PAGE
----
NSW recorded 18 new locally acquired cases of COVID-19 on Monday, as Greater Sydney and surrounds remain in a fortnight-long lockdown and as Australia faces a potential national outbreak.
NSW Premier Gladys Berejiklian said of the 18 new cases, all but one have been confirmed as linked to existing cases. About a third (six) were in isolation for the whole time, meaning they weren’t in the community while infected with the virus and likely caught it from a household contact.
A number of the other new cases were in isolation for part of the time, “but some, unfortunately, were active in the community,” Ms Berejiklian said.
As it stands on day twelve of Sydney’s latest outbreak, there have been 130 locally acquired cases reported since June 16, when the first case of the Bondi cluster, a driver who transported international flight crew, was reported. Of these, 124 are now linked to the Bondi cluster.
This compares with Avalon’s outbreak recording 137 cases on day 12, which includes subsequent outbreaks such as the Croydon and BWS Berala clusters. Crossroads Hotel’s had 94 cases on day 12.
NSW Health said 58,870 tests were conducted on Sunday until 8pm. “While the numbers today are less than the numbers yesterday, we have to be prepared for the numbers to bounce around, and we have to be prepared for the numbers to go up considerably,” the Premier said.
Ms Berejiklian said the high testing numbers seen on Sunday are “a great result” and that “the more testing we have, the more confidence our health of experts have that they are capturing all of the cases in the community that may have been bubbling along for some days.”
NSW Chief Health Officer Kerry Chant has stressed the importance of people identified as close contacts isolating themselves, strictly, for the full 14-day period.
“If you are a close contact you are required to isolate. And isolate means you do not come into contact with anyone else in your house. It means that where possible, you have a separate bathroom, you wear a mask if you are transiting through any shared areas.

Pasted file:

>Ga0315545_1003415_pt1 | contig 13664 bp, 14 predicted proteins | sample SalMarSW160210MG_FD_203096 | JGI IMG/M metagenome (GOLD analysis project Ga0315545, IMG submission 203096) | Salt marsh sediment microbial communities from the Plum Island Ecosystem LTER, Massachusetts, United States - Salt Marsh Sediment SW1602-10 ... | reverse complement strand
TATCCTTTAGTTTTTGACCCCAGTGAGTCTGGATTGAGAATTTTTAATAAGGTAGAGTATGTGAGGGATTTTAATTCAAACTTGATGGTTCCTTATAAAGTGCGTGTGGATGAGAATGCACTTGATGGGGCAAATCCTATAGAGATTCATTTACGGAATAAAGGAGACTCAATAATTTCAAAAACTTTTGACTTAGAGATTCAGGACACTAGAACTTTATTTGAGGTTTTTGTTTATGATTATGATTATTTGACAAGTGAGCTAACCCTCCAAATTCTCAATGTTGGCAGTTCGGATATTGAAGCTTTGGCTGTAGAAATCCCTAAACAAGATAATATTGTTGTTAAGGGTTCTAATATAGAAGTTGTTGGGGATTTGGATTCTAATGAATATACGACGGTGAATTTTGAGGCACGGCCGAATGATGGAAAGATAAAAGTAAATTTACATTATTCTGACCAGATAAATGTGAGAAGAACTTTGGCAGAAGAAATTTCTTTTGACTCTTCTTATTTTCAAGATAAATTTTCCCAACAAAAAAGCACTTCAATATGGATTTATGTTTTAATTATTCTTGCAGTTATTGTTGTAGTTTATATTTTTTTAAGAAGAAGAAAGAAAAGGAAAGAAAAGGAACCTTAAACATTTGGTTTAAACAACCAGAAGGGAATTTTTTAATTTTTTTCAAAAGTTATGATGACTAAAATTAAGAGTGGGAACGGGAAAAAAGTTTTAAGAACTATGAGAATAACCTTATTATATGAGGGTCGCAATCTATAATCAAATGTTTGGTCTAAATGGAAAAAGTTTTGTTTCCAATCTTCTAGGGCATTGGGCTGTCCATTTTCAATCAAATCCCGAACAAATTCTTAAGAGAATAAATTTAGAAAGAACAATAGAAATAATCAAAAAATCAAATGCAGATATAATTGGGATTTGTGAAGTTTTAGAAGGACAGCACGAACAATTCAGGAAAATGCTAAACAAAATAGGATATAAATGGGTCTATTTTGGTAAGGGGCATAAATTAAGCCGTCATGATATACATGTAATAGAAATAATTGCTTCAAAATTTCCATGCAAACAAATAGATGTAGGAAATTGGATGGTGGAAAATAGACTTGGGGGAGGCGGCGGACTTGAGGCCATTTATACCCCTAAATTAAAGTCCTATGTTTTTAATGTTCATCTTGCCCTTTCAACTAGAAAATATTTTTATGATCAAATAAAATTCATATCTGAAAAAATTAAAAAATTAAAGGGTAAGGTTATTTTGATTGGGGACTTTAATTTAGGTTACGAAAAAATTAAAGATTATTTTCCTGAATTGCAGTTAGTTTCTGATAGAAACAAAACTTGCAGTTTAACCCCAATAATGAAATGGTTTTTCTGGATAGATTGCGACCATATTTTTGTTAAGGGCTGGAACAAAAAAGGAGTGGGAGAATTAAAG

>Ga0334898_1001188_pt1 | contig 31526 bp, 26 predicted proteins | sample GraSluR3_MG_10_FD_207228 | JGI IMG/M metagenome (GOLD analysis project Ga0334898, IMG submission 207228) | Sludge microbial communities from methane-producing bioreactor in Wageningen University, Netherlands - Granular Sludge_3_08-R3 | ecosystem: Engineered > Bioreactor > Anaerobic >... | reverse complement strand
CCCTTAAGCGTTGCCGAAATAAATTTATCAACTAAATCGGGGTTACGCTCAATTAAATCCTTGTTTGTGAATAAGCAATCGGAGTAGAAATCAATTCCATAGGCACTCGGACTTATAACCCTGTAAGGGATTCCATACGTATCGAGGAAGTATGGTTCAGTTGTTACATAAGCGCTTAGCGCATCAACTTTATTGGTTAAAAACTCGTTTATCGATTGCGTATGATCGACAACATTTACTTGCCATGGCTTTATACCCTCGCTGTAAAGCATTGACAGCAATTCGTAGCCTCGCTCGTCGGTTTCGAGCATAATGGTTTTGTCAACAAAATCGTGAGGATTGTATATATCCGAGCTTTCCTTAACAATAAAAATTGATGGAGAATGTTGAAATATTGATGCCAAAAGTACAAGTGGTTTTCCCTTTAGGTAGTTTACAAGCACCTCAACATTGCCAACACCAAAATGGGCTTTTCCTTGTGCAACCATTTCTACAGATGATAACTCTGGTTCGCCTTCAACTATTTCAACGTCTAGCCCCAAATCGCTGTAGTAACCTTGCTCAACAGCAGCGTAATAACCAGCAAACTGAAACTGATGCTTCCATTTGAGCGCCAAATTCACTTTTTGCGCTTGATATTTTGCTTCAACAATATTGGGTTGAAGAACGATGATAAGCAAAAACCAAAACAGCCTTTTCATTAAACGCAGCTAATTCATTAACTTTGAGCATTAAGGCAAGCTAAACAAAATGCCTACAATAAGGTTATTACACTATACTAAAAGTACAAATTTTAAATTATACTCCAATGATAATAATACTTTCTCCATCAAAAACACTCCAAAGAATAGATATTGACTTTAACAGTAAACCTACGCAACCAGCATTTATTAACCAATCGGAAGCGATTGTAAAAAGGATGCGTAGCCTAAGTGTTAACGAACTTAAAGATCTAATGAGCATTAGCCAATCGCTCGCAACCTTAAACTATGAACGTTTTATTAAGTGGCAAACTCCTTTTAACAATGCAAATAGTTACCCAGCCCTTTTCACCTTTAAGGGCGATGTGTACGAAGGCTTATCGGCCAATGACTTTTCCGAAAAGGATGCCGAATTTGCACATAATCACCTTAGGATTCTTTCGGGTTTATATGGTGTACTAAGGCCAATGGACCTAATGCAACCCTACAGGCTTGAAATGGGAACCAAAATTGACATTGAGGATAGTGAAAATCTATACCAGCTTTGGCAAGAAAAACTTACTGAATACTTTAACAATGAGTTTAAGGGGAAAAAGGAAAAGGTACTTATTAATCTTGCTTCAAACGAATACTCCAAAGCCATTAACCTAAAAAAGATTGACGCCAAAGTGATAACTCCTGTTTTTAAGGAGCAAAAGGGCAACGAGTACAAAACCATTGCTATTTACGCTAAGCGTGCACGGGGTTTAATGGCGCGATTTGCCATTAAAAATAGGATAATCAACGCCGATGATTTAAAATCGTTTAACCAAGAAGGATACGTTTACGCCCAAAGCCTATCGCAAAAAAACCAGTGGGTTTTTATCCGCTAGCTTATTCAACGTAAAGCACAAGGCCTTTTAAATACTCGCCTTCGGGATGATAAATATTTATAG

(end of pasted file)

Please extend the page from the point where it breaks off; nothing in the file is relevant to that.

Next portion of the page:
“In effect, you are in a cocoon environment away from others. It is critical that you do so,” she said.
New cases linked to school, seafood wholesaler and birthday party
Of the 18 new cases, announced on Monday, 10 are linked to exposure sites that have formed secondary clusters linked to the Bondi outbreak, while a case acquired interstate has been linked to a separate outbreak at an NT mine.
– There are two more students from South Coogee Public School with COVID-19, which are close contacts of the two previously reported cases at the school. This brings the total number of students with COVID-19 at South Coogee Public School to four.
– Five new cases are linked to the Great Ocean Foods seafood wholesaler in Marrickville, which brings the total number of cases acquired through the wholesaler (including close contacts) to 16.
– Two new cases are linked to the West Hoxton birthday party. This brings the total number of cases acquired through the birthday party to 31, including 24 people who contracted it at the party, and subsequent contacts of theirs.
– The case acquired interstate in Monday’s numbers is a man in his 30s who was exposed to the virus at the Granites gold mine in the Tanami Desert in the Northern Territory. He has been in isolation since his return home and there is no current risk of infection to the local community. This case is not linked to the Bondi cluster.
It comes after 30 new cases were reported on Sunday, equivalent to the highest number of cases recorded in a day during the Avalon cluster.
The new cases prompted a number of new exposure sites, including the Domestic Airport T2 food court and terminal on Thursday morning.
Although the venues were largely in the city’s east, shoppers at Lakemba Woolworths on Thursday night and commuters on multiple CBD light rail routes were also directed to test and isolate.
About 550 students at South Coogee Public School were sent into 14 days of isolation – the duration of their school holidays – on Sunday after it emerged two children had caught the virus within the school last week.
Emanuel School at Randwick also notified parents of a positive case in a student.
Last Tuesday, NSW Health reported a nine-year-old student from St Charles’ Catholic Primary School in Waverley had contracted the virus. The source of the child’s infection remains unknown.
There were two new local cases reported in Queensland on Monday: one linked to the Brisbane Portuguese restaurant cluster and one linked to the Northern Territory mine site who returned to her home on the Sunshine Coast before testing positive. The new cases prompted new restrictions for regions of south-east Queensland.
Victoria reported no new local cases on Monday.